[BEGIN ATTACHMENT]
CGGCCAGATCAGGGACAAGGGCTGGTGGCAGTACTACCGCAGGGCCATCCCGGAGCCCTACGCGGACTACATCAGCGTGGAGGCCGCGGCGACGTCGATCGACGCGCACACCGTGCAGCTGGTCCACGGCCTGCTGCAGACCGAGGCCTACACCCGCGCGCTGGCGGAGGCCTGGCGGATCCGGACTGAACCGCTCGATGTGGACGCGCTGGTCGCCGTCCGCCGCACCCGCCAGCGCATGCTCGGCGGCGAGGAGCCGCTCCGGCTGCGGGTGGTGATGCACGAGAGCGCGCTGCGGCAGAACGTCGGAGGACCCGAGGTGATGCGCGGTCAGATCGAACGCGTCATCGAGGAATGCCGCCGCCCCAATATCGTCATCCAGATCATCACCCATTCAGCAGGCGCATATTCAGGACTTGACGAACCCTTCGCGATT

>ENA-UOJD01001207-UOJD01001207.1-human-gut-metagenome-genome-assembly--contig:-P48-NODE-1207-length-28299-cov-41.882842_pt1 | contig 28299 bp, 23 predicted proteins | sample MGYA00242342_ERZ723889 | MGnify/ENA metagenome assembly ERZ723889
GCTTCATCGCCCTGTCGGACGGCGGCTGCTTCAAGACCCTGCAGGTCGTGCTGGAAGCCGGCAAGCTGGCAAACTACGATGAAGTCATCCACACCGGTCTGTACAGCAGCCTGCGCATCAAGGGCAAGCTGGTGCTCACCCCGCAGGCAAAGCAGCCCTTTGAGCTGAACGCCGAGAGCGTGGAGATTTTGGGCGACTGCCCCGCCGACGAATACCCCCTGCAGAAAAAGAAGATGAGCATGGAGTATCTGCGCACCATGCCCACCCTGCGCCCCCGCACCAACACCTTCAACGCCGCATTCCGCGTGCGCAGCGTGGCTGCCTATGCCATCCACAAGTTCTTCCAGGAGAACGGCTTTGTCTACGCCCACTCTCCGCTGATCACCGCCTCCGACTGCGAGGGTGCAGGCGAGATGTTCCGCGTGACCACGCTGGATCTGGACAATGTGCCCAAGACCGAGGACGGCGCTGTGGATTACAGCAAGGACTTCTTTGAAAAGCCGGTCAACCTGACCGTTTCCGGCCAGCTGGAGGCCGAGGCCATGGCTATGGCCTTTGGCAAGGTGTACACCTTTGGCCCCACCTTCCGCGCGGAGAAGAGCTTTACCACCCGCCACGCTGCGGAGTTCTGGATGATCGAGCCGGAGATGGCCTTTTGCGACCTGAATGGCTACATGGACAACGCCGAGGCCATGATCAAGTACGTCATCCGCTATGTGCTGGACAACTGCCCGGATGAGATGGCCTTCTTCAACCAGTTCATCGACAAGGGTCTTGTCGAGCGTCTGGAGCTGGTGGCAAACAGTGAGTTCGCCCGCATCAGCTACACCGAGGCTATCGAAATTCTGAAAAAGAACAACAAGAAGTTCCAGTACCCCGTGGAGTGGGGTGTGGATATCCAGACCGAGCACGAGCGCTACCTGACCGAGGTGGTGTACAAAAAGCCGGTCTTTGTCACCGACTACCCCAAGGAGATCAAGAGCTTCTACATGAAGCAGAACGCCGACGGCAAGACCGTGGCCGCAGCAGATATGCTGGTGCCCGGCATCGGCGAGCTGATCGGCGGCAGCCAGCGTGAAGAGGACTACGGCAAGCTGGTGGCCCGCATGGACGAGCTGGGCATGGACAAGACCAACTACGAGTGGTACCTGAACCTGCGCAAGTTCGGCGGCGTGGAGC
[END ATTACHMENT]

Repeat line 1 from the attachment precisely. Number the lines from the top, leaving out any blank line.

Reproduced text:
CGGCCAGATCAGGGACAAGGGCTGGTGGCAGTACTACCGCAGGGCCATCCCGGAGCCCTACGCGGACTACATCAGCGTGGAGGCCGCGGCGACGTCGATCGACGCGCACACCGTGCAGCTGGTCCACGGCCTGCTGCAGACCGAGGCCTACACCCGCGCGCTGGCGGAGGCCTGGCGGATCCGGACTGAACCGCTCGATGTGGACGCGCTGGTCGCCGTCCGCCGCACCCGCCAGCGCATGCTCGGCGGCGAGGAGCCGCTCCGGCTGCGGGTGGTGATGCACGAGAGCGCGCTGCGGCAGAACGTCGGAGGACCCGAGGTGATGCGCGGTCAGATCGAACGCGTCATCGAGGAATGCCGCCGCCCCAATATCGTCATCCAGATCATCACCCATTCAGCAGGCGCATATTCAGGACTTGACGAACCCTTCGCGATT